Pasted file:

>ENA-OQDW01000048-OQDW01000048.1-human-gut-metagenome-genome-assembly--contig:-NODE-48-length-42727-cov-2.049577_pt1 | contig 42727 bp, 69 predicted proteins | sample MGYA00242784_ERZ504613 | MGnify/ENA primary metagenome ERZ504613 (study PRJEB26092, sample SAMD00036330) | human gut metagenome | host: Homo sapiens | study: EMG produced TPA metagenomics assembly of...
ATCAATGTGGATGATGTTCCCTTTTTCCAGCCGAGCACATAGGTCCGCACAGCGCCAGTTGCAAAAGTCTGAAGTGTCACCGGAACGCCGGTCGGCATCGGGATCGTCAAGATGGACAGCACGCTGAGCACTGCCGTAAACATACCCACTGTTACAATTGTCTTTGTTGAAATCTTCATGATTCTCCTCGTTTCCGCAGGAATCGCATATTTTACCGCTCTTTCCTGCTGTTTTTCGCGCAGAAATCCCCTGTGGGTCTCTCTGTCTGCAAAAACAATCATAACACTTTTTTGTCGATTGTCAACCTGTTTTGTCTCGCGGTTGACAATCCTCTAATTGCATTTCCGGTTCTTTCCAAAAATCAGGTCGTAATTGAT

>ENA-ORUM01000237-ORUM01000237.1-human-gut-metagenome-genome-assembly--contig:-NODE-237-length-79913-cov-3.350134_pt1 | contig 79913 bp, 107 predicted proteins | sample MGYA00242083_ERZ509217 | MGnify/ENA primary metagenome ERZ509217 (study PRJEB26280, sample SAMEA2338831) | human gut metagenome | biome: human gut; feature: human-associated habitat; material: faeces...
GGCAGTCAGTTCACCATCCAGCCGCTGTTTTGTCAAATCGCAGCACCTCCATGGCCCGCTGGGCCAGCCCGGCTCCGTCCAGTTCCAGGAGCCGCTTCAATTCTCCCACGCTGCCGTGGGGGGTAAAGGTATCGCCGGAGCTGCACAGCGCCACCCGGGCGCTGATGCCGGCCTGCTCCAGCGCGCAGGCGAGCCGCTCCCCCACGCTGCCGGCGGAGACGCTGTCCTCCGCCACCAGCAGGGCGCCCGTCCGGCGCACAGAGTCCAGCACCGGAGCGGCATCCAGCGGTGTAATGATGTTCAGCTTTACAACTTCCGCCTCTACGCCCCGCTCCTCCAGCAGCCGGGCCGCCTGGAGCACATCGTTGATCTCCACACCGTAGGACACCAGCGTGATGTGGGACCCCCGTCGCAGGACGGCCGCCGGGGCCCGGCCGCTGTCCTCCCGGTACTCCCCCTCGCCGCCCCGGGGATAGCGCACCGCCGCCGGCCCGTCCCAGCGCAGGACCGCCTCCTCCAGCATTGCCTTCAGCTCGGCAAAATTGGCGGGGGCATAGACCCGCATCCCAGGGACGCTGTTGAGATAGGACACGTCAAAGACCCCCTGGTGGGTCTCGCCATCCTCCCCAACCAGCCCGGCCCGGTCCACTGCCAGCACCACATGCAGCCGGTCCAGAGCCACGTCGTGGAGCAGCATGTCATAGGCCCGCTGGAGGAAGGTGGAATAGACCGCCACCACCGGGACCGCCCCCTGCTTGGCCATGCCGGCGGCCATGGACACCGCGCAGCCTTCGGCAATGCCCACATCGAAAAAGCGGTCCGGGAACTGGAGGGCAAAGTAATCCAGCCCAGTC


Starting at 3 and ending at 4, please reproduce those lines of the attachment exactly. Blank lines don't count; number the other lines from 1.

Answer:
>ENA-ORUM01000237-ORUM01000237.1-human-gut-metagenome-genome-assembly--contig:-NODE-237-length-79913-cov-3.350134_pt1 | contig 79913 bp, 107 predicted proteins | sample MGYA00242083_ERZ509217 | MGnify/ENA primary metagenome ERZ509217 (study PRJEB26280, sample SAMEA2338831) | human gut metagenome | biome: human gut; feature: human-associated habitat; material: faeces...
GGCAGTCAGTTCACCATCCAGCCGCTGTTTTGTCAAATCGCAGCACCTCCATGGCCCGCTGGGCCAGCCCGGCTCCGTCCAGTTCCAGGAGCCGCTTCAATTCTCCCACGCTGCCGTGGGGGGTAAAGGTATCGCCGGAGCTGCACAGCGCCACCCGGGCGCTGATGCCGGCCTGCTCCAGCGCGCAGGCGAGCCGCTCCCCCACGCTGCCGGCGGAGACGCTGTCCTCCGCCACCAGCAGGGCGCCCGTCCGGCGCACAGAGTCCAGCACCGGAGCGGCATCCAGCGGTGTAATGATGTTCAGCTTTACAACTTCCGCCTCTACGCCCCGCTCCTCCAGCAGCCGGGCCGCCTGGAGCACATCGTTGATCTCCACACCGTAGGACACCAGCGTGATGTGGGACCCCCGTCGCAGGACGGCCGCCGGGGCCCGGCCGCTGTCCTCCCGGTACTCCCCCTCGCCGCCCCGGGGATAGCGCACCGCCGCCGGCCCGTCCCAGCGCAGGACCGCCTCCTCCAGCATTGCCTTCAGCTCGGCAAAATTGGCGGGGGCATAGACCCGCATCCCAGGGACGCTGTTGAGATAGGACACGTCAAAGACCCCCTGGTGGGTCTCGCCATCCTCCCCAACCAGCCCGGCCCGGTCCACTGCCAGCACCACATGCAGCCGGTCCAGAGCCACGTCGTGGAGCAGCATGTCATAGGCCCGCTGGAGGAAGGTGGAATAGACCGCCACCACCGGGACCGCCCCCTGCTTGGCCATGCCGGCGGCCATGGACACCGCGCAGCCTTCGGCAATGCCCACATCGAAAAAGCGGTCCGGGAACTGGAGGGCAAAGTAATCCAGCCCAGTC